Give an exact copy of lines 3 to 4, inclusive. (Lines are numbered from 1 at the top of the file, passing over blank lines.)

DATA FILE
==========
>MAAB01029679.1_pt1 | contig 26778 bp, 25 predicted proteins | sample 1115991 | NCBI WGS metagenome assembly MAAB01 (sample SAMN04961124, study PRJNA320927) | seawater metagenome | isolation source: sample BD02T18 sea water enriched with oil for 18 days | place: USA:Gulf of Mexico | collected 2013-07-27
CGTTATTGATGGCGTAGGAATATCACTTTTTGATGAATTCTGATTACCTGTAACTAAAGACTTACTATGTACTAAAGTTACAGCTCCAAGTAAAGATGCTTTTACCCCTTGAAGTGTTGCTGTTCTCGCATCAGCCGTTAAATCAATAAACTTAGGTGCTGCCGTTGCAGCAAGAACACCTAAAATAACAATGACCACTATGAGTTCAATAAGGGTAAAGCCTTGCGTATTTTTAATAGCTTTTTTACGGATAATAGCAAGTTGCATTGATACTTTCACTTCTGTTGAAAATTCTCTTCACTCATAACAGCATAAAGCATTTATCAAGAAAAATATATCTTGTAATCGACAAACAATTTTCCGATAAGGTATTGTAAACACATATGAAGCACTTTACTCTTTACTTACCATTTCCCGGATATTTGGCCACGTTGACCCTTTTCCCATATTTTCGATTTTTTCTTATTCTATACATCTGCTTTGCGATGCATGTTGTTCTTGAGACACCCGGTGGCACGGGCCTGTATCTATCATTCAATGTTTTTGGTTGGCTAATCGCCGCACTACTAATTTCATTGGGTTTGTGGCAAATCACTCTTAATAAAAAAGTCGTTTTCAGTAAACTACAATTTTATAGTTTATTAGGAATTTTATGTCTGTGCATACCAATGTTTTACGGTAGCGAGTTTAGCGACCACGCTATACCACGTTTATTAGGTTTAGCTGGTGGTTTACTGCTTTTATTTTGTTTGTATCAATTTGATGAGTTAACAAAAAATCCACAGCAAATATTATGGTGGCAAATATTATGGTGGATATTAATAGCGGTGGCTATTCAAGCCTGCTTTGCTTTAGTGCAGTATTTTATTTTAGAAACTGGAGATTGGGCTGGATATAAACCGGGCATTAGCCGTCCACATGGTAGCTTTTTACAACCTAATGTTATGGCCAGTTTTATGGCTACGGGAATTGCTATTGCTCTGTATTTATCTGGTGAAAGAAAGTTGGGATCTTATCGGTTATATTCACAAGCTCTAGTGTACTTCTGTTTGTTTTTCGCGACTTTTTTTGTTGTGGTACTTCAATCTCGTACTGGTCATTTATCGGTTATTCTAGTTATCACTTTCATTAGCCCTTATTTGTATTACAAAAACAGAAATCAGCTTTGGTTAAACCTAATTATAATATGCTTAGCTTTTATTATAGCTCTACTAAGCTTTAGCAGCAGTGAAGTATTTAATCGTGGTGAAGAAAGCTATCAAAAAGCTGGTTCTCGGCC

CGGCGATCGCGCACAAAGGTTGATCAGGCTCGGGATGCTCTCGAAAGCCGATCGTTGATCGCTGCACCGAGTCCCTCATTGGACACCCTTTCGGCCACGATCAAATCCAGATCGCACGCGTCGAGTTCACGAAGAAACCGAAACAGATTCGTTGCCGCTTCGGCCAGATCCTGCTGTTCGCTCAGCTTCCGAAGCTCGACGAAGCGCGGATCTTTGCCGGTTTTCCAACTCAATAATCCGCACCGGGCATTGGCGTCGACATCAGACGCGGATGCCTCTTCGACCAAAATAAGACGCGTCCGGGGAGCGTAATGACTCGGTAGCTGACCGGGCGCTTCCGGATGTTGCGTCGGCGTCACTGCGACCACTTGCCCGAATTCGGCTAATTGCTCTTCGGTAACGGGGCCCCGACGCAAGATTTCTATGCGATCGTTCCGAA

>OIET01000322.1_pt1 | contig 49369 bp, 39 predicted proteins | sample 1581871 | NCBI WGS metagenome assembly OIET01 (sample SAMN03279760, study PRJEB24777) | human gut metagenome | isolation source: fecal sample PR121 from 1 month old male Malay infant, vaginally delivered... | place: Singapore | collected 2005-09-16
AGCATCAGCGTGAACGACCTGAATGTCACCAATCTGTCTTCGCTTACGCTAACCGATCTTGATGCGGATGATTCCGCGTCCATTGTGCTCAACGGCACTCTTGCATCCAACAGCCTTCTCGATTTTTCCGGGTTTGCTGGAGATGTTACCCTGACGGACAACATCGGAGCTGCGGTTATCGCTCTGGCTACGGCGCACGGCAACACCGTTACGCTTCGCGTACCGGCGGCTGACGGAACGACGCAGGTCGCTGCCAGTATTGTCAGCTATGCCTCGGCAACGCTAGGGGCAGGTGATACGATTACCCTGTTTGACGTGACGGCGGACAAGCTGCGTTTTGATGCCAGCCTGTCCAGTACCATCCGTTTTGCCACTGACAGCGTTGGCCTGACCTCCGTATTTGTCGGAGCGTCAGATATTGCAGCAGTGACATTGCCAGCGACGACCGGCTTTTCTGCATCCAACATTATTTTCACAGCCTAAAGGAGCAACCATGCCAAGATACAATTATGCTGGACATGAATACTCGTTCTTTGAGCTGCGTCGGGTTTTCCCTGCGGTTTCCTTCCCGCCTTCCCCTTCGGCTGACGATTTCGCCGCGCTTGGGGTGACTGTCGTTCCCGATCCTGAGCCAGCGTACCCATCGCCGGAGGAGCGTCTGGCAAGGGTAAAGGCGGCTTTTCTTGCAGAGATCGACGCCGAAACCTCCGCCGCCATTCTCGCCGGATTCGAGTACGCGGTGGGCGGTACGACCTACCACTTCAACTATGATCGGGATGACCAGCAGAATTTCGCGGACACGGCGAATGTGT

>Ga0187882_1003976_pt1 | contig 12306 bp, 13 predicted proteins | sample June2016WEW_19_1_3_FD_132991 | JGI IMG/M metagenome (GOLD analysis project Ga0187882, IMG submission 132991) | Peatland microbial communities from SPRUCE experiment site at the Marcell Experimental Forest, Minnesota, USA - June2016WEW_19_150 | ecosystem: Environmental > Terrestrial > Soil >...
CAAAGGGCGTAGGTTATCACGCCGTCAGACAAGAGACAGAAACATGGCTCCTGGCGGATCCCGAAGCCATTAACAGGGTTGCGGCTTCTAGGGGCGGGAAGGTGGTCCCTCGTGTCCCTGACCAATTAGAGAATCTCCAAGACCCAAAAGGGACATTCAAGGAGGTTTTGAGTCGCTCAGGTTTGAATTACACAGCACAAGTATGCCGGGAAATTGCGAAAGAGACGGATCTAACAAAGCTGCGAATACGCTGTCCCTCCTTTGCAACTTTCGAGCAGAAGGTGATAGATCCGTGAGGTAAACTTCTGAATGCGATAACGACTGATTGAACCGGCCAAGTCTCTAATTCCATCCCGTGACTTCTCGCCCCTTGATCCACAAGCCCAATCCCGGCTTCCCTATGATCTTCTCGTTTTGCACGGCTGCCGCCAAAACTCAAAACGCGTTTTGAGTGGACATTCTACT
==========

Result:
CGGCGATCGCGCACAAAGGTTGATCAGGCTCGGGATGCTCTCGAAAGCCGATCGTTGATCGCTGCACCGAGTCCCTCATTGGACACCCTTTCGGCCACGATCAAATCCAGATCGCACGCGTCGAGTTCACGAAGAAACCGAAACAGATTCGTTGCCGCTTCGGCCAGATCCTGCTGTTCGCTCAGCTTCCGAAGCTCGACGAAGCGCGGATCTTTGCCGGTTTTCCAACTCAATAATCCGCACCGGGCATTGGCGTCGACATCAGACGCGGATGCCTCTTCGACCAAAATAAGACGCGTCCGGGGAGCGTAATGACTCGGTAGCTGACCGGGCGCTTCCGGATGTTGCGTCGGCGTCACTGCGACCACTTGCCCGAATTCGGCTAATTGCTCTTCGGTAACGGGGCCCCGACGCAAGATTTCTATGCGATCGTTCCGAA

>OIET01000322.1_pt1 | contig 49369 bp, 39 predicted proteins | sample 1581871 | NCBI WGS metagenome assembly OIET01 (sample SAMN03279760, study PRJEB24777) | human gut metagenome | isolation source: fecal sample PR121 from 1 month old male Malay infant, vaginally delivered... | place: Singapore | collected 2005-09-16